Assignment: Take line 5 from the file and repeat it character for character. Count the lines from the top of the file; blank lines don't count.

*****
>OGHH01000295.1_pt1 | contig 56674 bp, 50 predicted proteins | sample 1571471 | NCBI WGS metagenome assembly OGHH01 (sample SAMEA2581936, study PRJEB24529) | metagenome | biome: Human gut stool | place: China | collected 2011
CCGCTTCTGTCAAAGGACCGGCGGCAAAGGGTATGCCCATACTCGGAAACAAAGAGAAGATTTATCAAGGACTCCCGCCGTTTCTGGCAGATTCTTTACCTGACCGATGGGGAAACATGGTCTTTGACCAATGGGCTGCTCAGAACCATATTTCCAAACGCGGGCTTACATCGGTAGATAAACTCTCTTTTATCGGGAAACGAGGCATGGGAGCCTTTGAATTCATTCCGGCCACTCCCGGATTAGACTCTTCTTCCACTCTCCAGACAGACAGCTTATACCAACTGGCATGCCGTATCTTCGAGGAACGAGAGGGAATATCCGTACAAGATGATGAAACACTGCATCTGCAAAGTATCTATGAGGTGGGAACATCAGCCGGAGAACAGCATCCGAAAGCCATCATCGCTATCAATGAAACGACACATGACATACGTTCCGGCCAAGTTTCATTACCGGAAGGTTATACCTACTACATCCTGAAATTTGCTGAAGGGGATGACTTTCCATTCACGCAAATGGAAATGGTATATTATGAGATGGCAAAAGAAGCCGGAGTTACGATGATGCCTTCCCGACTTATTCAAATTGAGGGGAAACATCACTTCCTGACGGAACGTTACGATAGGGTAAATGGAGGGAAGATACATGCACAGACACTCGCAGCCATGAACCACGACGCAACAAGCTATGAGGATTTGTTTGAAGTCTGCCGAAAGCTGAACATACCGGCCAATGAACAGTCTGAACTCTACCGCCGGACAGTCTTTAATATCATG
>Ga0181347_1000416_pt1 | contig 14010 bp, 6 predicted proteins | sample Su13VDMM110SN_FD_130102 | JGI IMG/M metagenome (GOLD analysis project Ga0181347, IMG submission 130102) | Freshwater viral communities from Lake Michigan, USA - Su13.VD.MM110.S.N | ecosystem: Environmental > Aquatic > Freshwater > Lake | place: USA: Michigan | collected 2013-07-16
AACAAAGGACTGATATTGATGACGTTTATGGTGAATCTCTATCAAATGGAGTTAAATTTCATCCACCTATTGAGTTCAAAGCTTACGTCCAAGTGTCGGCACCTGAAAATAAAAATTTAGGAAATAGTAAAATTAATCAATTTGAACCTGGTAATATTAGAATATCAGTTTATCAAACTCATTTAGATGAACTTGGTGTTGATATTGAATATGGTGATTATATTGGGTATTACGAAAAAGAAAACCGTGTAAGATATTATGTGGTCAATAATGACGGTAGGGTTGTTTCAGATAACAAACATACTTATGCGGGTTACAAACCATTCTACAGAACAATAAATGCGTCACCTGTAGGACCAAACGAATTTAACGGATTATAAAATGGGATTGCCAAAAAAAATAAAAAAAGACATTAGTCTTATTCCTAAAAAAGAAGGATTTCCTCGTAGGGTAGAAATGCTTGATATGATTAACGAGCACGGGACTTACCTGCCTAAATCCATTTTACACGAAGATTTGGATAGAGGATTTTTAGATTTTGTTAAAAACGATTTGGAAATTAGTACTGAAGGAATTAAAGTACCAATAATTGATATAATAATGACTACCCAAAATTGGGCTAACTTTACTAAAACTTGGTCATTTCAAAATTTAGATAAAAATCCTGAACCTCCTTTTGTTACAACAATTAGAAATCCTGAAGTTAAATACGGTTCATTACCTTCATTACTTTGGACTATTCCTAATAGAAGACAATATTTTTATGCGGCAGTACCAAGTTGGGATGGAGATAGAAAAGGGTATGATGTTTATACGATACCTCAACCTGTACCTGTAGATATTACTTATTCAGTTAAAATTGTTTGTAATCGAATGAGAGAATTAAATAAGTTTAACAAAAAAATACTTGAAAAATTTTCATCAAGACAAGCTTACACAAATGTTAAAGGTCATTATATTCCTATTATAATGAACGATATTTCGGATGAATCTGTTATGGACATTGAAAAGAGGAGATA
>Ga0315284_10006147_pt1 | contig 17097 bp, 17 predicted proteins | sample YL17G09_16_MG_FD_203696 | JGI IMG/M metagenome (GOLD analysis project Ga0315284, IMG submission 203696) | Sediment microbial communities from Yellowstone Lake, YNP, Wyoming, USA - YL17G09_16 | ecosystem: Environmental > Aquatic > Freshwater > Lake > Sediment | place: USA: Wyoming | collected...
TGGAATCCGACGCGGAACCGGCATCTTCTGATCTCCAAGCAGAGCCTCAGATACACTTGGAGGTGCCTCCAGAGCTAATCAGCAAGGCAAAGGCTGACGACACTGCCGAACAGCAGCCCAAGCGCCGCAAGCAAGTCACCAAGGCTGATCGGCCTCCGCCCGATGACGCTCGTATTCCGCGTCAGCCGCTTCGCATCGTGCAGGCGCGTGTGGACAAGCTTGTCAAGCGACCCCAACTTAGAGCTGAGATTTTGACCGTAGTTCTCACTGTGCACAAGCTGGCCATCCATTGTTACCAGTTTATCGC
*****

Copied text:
>Ga0315284_10006147_pt1 | contig 17097 bp, 17 predicted proteins | sample YL17G09_16_MG_FD_203696 | JGI IMG/M metagenome (GOLD analysis project Ga0315284, IMG submission 203696) | Sediment microbial communities from Yellowstone Lake, YNP, Wyoming, USA - YL17G09_16 | ecosystem: Environmental > Aquatic > Freshwater > Lake > Sediment | place: USA: Wyoming | collected...